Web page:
Is f'(1) = 0? No.f' is not defined at x = 1
Is f(1) defined but f'(1) not defined? Yes
Is 1 an endpoint of the interval in question? Yes

That is what I have problem with, not exactly finding min value but finding the extremum at all.
The min. value is one of the extrema. The max. value is the other extremum. Are you having a problem understanding what the words mean?

Mentor
For example, on the interval ##[0,1]## the solution of ##\min x ## is at ##x = 0## and the solution of ##\max x## is at ##x = 1##. The derivative is positive at both of these solutions.
No, since the OP made a correction to the function of this problem in post #4. For the revised function of this problem, on the interval [0, 1] (which is not the interval we're concerned with in this problem), the max value occurs at x = 0, and the min. value occurs at x = 1.

TheColector
I generally know the meaning of extremum and that is either min or max depending on a change of sign, the thing I HAD problem with was to show existence of the extremum using derivative only without wider analysis (such as decreasing value of function). I was pretty confused about all of it after collecting exam results from my prof as his demands are sometimes not quite logical. I get it now and thanks for your help and commitment.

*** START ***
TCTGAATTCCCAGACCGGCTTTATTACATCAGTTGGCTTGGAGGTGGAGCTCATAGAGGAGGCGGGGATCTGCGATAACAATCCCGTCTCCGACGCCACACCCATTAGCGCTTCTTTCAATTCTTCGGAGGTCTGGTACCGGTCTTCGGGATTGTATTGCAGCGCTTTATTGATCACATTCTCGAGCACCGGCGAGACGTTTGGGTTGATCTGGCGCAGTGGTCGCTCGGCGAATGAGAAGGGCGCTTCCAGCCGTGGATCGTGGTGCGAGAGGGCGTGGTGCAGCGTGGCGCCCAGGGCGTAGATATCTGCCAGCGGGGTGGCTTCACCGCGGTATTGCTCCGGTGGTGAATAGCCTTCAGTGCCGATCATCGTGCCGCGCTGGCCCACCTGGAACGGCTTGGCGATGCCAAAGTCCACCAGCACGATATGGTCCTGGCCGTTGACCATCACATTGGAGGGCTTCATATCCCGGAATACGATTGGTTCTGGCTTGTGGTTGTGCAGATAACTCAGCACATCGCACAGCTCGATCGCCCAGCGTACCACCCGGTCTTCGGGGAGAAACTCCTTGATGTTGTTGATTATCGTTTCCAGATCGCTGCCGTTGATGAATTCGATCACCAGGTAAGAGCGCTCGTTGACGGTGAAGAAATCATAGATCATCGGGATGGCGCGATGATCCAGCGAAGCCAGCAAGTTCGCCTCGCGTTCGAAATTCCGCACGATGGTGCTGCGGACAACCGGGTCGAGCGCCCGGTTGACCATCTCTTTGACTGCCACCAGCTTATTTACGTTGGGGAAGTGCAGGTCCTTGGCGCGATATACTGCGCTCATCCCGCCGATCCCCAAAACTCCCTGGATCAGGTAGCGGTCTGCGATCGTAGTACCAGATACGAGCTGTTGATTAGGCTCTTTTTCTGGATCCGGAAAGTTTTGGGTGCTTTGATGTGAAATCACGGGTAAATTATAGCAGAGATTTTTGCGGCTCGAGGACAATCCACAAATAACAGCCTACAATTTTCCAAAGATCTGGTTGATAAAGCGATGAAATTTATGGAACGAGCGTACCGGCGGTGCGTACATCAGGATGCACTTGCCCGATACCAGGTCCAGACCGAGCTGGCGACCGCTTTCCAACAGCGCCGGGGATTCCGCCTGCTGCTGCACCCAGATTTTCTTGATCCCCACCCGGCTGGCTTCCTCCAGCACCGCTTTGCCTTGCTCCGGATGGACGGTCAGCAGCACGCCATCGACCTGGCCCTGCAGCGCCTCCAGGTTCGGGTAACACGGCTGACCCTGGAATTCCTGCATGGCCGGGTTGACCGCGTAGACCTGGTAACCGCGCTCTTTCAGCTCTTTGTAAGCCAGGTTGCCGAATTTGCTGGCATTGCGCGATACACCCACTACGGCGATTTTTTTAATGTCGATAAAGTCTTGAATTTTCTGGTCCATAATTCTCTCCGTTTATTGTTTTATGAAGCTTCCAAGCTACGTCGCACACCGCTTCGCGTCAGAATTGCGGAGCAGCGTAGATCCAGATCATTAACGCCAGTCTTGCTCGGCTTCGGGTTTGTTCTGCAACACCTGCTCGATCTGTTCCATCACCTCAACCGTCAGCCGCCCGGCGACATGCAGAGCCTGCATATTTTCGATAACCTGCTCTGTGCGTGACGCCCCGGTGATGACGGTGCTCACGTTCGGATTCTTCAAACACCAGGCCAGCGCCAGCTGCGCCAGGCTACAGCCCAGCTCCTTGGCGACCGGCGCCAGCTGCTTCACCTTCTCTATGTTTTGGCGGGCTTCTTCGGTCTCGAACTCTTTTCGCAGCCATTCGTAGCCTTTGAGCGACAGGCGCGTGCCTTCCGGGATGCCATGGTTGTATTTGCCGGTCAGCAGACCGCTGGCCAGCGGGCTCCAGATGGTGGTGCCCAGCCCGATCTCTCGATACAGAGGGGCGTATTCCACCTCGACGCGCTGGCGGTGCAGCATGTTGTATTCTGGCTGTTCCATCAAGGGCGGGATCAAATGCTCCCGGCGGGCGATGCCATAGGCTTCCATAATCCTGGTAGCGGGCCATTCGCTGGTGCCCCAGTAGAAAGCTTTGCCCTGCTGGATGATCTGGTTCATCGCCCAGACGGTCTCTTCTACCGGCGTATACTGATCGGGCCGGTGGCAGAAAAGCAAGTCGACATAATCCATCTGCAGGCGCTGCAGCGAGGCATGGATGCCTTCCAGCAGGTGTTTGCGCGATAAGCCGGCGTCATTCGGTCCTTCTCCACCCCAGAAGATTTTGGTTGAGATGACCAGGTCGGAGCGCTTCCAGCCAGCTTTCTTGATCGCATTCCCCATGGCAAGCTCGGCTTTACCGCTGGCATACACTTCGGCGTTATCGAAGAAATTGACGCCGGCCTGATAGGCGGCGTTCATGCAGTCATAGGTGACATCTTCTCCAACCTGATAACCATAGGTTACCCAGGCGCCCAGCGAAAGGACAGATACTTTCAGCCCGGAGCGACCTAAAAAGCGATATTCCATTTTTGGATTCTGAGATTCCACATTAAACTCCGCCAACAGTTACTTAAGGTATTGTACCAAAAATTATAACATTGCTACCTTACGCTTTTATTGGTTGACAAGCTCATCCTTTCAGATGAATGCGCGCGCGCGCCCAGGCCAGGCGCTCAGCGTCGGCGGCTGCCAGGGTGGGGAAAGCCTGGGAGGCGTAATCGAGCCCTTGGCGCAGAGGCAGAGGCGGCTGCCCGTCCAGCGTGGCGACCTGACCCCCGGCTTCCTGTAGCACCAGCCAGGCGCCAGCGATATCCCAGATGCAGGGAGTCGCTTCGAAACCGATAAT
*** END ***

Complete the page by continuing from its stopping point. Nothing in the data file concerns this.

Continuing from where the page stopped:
Cheers m8s

Homework Helper
Gold Member
I can say that f(x) is decreasing in the domain of f'(x) as it is < 0. So I can expect the min value to be at the end point of the domain but I don't exactly know why the min value exists since the conditions for them to be are not met.
You should not think of the derivative as being a condition for a minimum, but rather a symptom of a certain type of minimum. There are a few different ways that a function can have a minimum. When one is asked for a global minimum, he must first get a general idea of the global behavior of the function. It can have a minimum that it achieves as your function does (function f(x) below), or it can have an asymptotic limit as x goes to -∞ (function g(x)), or it can have a local minimum where the derivatives indicate a minimum that is not a global minimum (function h(x)). #### Attachments

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TheColector
You should not think of the derivative as being a condition for a minimum, but rather a symptom of a certain type of minimum. There are a few different ways that a function can have a minimum. When one is asked for a global minimum, he must first get a general idea of the global behavior of the function. It can have a minimum that it does not achieve as your function does (function f(x) below), or it can have an asymptotic limit as x goes to -∞ (function g(x)), or it can have a local minimum where the derivatives indicate a minimum that is not a global minimum (function h(x)).

View attachment 219701
Thanks a lot
That is a nice way of putting it.